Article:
Baseball Horror Movies for Halloween

“The Spider That Ate the Browns”: In 1953, nuclear dandruff from the balding pate of owner Bill Veeck falls into a Sportsman’s Park spider’s nest, producing a giant mutant arachnid with an appetite for delicious baseball players. When Super Spider is unable to find any among the St. Louis Browns, he eats owner Veeck before moving on to Baltimore, taking the Browns club with him, just for laughs. The Larger-Than-Kong Spider’s appetite is insatiable. When he finally dies, his spirit possesses the soul of a Cleveland-born shipping magnate, convincing the man to buy one of the New York teams.

“The Misadventures of Lewis and Clark”: To get ready for next year’s transfer of the Astros to the AL West, Lewis (L) and Clark (R) above, two baseball-clad Astro fan explorers go searching for the northwest passage in the hope that, next year, they won’t miss a thing. They overcome their fear of watching long extra inning games that start at 9 PM Houston time by running out bunt plays at Clark’s place while the Astros game plays out on DVR in simulated west coast to Houston game time. By simulation season’s end, both men have   turned into zombies from sleep deprivation.

“The Zombification of Houston Astros Fans”: A group of Astros fans puts the lid on a three-team, twelve-game ALW extended TV watch party from the central time zone – only to discover that their intrepid venture into excessive sleep deprivation has turned them all into zombies.

“The Plight of Frankenstein”: “Am old scout. Now taking ITT course. Need job. Must remember to say in job interview: ‘Watching games in boondocks – bad. Watching statistics on computer – good!’ Meanwhile, taking bus to ballpark also bad. – Hard to stay fired up. – Fire very bad. Please do not fire me, Boss!”

“Slide, Mummy, Slide”: To compensate for his lack of foot-speed on stolen base attempts, The Mummy develops a unique sliding technique that allows him to literally destroy any foe that attempts to tag him out. Unfortunately, he is totally vulnerable to the inside-the-parker on any ball that gets by him in left field. He is invited to shift to DH, but is apparently too wrapped up in himself to see and accept the weaknesses that exist in his running game.

“Reincarnation of the Houston Astros”:
Dr. Frankenstein: “IT’S ALIVE! IT’S ALIVE!”
Igor: “Das close. Das close.”

“Night of the Living Dead, Part 2”:
Starring (L-R) Peter (Spider-Bite) Angelos, owner of the Baltimore Orioles, Fidel Castro, and Bud Selig meet in Havana to Mojo up some voodoo for an upcoming Zombie Convention.

“Full Count Dracula”: Bela Lugosi stars as a split-finger savant pitching ace, who only wants to start in night games. He literally has to be knocked out of the box to start a day game at Wrigley and he is super paranoid of umpires. In the featured photo, we see Lugosi reviewing on tape a ball hit down the left field line against him that the home plate umpire in Houston called fair by inches. “The Count” appears dubious of that call. Later calls the “fowl pole” unfair.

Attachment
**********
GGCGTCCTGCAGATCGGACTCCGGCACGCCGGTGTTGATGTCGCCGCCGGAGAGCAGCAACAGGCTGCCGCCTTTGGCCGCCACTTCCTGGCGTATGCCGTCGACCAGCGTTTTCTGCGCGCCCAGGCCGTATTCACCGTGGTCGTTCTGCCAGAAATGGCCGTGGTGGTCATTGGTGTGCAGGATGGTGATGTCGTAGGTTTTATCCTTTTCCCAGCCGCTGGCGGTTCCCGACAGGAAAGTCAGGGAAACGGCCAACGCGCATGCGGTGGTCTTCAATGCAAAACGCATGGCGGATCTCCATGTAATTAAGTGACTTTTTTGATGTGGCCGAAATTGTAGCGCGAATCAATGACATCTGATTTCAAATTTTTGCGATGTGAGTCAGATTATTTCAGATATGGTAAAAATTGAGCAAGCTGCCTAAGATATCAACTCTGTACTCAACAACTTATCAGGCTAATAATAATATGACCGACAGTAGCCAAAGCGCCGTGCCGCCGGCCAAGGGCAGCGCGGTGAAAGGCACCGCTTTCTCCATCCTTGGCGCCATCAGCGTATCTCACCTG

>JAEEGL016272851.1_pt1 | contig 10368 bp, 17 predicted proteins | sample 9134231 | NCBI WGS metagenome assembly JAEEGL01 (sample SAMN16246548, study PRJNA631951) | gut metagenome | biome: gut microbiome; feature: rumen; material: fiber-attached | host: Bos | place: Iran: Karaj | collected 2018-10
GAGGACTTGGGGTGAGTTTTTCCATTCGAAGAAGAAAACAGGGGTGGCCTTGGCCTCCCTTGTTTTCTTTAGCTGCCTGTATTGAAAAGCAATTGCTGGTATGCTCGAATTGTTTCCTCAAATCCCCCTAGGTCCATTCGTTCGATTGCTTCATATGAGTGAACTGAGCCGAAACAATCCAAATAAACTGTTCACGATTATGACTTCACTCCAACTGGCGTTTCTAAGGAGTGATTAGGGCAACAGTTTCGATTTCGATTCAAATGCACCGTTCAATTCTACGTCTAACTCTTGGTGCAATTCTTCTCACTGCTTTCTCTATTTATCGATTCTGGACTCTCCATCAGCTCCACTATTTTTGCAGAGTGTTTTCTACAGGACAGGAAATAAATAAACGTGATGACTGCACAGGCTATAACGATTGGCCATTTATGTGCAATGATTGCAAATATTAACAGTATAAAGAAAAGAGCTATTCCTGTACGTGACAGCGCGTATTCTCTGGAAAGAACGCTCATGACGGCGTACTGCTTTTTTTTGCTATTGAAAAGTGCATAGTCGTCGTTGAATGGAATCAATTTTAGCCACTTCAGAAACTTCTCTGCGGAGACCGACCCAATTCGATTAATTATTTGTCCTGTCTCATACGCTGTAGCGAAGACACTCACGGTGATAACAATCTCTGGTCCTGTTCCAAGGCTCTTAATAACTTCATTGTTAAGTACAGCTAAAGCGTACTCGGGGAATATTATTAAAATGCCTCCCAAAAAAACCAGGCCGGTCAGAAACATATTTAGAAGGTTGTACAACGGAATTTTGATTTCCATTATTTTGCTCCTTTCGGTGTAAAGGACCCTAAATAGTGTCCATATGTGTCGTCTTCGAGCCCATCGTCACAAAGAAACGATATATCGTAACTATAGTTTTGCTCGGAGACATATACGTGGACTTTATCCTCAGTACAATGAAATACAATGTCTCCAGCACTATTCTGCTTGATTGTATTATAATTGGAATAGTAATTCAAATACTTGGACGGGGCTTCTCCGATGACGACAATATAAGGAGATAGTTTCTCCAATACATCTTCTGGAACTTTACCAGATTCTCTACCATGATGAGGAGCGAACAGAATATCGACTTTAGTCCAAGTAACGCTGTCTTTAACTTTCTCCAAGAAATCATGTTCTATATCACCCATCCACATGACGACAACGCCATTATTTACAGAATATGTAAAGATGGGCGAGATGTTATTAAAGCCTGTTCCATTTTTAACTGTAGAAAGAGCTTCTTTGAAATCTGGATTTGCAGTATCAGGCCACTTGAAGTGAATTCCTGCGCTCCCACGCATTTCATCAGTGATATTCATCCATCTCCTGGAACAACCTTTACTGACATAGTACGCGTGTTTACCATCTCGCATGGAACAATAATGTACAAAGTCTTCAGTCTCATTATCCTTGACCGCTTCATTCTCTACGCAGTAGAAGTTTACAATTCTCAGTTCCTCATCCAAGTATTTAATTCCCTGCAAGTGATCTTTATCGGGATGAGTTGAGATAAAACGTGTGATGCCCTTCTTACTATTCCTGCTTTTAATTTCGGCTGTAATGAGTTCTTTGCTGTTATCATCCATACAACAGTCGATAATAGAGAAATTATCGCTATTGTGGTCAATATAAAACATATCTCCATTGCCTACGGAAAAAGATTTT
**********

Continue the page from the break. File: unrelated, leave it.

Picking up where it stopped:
“The DH Dimension”: Acting upon a significant misunderstanding of the term, “DH”, the Houston Astros sign the uber-liberal, godless, mean-spirited, funny-as-cancer, Republican-loathing talk show host, Bill Maher, as their team’s new 2013 first AL season “designated hater.”

That’s enough silliness from me today, but, hey, Halloween is only a week away. I think we would all like to hear your own scenarios for new movies blending horror and baseball.

Come on! Rattle out of the box for a while! With all the serious stuff going on around us these days, we could all use a little break from the tedium.


4 Responses to “Baseball Horror Movies for Halloween”

  1. Bob Hulsey Says:

    I already saw “Your 2011-12 Houston Astros”. Why would I want to watch anything scarier?

    • Sumner Hunnewell Says:

      If you remember the film “Arsenic and Old Lace,” it starts with a baseball game in Brooklyn, which (in Hawthornian way) bends time to make a point, since there wouldn’t have been a major league game happening on Hallowe’en…but other than that one glitch, who could find any fault with the way the Cary Grant played the part?


    • Bill McCurdy Says:

      Good point, Mr. Hulsey. – I still couldn’t resist adding and comingling a few more story lines this morning and I will probably continue to do so as the muses variably push the windmills of the mind between now and Halloween.

  2. Previous Halloween Columns, 2009-15 | The Pecan Park Eagle Says:

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